Food Production as an Efficient Movement of Water

Food Production as an Efficient Movement of Water

Tim Hammerich
Tim Hammerich
News Reporter
It’s time for your Farm of the Future Report. I’m Tim Hammerich.

It’s no secret that water is a finite resource, and agriculture is a significant user of water to grow our food and fiber. In fact, one way to look at the food system is a way to put on an economic price on water use, says David Doll, a farmer and former farm advisor.

Doll… “You know, we've been trading water in agriculture for hundreds of years. We just do it in the grain or the apples or the tomatoes or the almonds. That's how we're trading water. We're taking that resource from where we have it and where it may be plentiful at a given time, producing something with it, and then moving that to an area that: one can't produce that crop, or doesn't have the resources to produce that crop.”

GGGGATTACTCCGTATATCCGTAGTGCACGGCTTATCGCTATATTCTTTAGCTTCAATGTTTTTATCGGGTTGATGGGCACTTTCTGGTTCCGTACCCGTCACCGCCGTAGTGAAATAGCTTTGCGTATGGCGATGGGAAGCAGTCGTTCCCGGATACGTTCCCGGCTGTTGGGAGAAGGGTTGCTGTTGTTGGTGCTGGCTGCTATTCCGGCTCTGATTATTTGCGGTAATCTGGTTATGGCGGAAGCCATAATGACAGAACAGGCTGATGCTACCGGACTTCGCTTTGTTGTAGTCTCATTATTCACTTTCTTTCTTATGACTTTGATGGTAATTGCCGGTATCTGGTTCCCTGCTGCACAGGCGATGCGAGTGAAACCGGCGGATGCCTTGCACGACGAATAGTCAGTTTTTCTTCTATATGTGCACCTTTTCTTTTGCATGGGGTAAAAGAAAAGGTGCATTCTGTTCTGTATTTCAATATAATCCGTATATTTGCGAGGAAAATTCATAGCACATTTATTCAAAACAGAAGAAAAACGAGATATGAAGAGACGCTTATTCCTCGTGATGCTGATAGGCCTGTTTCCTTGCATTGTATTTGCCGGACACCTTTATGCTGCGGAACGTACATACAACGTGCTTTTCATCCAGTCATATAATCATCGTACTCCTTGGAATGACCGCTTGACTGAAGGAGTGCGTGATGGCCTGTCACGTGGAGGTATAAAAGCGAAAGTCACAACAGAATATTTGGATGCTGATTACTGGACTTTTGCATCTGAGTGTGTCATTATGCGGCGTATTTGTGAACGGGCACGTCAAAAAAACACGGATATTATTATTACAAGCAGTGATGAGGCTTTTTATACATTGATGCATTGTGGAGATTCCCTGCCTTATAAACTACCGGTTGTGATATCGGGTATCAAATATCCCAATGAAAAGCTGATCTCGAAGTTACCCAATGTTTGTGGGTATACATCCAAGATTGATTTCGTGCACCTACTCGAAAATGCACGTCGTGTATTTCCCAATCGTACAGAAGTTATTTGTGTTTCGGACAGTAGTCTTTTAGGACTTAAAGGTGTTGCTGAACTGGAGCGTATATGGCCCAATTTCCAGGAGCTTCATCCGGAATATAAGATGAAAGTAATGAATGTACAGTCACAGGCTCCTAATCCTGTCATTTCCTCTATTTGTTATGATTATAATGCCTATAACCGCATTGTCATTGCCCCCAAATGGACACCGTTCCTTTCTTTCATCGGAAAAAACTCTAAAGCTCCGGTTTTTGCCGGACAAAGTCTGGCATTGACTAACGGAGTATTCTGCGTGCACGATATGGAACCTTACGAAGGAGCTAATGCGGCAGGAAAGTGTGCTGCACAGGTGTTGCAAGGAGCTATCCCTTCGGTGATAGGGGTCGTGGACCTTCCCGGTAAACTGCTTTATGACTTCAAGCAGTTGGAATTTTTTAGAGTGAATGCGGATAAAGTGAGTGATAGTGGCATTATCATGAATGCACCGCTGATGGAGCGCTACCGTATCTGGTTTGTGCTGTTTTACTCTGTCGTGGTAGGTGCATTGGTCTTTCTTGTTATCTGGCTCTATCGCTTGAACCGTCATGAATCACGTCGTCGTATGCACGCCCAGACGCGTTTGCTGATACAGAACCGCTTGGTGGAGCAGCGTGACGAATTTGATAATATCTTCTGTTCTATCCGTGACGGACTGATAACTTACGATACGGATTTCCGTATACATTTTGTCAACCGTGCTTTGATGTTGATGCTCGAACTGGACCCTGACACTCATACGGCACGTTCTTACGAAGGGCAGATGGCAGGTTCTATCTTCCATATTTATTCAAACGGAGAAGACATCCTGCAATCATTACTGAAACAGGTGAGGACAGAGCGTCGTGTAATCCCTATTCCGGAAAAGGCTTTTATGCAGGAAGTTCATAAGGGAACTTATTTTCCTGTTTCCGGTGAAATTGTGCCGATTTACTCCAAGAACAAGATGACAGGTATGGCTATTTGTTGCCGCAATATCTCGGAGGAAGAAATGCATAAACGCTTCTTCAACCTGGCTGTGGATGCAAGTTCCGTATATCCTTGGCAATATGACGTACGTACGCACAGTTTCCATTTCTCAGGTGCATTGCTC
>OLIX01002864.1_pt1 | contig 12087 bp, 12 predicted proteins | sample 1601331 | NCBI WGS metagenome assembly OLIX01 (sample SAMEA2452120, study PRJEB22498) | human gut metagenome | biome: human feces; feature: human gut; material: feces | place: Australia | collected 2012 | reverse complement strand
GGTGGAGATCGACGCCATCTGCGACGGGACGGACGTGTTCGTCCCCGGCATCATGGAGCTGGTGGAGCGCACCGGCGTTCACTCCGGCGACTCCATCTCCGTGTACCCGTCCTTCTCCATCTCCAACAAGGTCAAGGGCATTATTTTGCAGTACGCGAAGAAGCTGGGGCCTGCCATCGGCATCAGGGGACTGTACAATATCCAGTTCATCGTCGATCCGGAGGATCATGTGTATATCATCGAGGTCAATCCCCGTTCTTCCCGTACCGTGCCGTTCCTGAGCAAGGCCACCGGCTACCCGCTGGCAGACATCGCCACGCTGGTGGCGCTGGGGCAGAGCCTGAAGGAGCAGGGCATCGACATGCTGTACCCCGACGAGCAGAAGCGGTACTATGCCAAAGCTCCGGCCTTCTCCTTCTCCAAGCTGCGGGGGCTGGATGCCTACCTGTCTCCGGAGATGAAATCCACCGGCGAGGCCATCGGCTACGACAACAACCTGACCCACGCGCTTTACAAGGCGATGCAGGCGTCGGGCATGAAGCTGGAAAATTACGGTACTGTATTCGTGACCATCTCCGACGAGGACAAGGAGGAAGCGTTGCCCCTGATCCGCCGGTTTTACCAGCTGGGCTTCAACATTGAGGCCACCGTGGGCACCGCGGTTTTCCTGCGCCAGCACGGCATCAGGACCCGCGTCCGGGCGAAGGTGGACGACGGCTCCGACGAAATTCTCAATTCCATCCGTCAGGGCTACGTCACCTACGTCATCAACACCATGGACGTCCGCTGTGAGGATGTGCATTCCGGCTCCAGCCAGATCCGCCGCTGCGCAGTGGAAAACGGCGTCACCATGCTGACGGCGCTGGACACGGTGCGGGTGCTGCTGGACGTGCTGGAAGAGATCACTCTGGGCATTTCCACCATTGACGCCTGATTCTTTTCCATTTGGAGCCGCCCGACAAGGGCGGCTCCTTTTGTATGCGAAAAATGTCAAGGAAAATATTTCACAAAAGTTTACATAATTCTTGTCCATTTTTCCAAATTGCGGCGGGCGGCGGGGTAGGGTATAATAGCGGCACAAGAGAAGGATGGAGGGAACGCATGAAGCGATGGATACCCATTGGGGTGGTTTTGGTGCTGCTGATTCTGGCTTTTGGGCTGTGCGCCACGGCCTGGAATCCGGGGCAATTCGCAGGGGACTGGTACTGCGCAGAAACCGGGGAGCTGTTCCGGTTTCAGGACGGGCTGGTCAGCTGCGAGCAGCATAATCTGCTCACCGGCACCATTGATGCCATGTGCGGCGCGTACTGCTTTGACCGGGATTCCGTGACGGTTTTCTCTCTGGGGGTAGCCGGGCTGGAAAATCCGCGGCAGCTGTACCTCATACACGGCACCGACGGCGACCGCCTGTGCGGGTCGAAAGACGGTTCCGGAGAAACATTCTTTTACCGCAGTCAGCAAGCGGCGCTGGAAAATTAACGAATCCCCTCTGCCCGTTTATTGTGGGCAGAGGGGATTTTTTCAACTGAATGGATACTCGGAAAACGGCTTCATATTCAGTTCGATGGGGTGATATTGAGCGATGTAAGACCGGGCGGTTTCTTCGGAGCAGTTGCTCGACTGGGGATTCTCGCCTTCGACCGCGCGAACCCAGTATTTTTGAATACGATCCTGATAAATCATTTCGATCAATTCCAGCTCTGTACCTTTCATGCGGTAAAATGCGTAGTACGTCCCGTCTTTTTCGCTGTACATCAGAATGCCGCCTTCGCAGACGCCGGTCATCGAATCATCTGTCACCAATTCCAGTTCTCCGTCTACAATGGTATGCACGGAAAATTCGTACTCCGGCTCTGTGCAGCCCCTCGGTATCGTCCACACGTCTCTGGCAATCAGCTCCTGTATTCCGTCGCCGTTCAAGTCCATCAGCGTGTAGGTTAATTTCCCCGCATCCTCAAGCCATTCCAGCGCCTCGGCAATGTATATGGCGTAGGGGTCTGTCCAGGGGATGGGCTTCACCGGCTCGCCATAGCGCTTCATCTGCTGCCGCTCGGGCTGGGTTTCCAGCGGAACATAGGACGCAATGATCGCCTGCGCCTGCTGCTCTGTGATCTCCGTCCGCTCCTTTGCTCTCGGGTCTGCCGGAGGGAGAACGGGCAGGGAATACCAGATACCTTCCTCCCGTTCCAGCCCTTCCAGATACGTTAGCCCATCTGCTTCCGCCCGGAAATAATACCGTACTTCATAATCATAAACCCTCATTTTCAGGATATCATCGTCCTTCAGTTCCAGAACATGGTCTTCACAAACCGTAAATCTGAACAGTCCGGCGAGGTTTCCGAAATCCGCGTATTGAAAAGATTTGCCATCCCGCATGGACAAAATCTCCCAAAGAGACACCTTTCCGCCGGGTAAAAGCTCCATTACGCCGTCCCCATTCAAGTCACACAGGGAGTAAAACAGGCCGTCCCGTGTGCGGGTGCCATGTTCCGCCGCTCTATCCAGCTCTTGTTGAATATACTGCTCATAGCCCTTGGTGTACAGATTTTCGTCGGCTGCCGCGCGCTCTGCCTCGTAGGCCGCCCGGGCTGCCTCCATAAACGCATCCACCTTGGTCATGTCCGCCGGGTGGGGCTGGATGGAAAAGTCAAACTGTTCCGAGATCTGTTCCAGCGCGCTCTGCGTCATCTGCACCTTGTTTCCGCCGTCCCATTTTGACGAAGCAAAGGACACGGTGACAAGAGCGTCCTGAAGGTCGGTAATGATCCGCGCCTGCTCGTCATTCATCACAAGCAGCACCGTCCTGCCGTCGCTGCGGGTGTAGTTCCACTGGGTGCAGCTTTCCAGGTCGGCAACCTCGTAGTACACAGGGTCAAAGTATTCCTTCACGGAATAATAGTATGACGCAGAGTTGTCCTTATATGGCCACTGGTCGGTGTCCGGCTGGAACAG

So in some ways, farmers are harvesting water from one area, and efficiently moving it to a new area in the form of food.

Doll… “And if that water is coming from a renewable resource, that's different than if it's coming from an aquifer that never can be recharged.”

Doll says improving ways to bring renewable water resources to arid regions is a vital part of the future of farming, since it’s an ideal environment for many crops.

Doll… “But it doesn't mean we don't figure out how to make farming in those drier areas - improve the water resources - because those dry areas provide conditions that are conducive for high agricultural productivity. Much higher than people actually think that's going on - and higher valued crops.”

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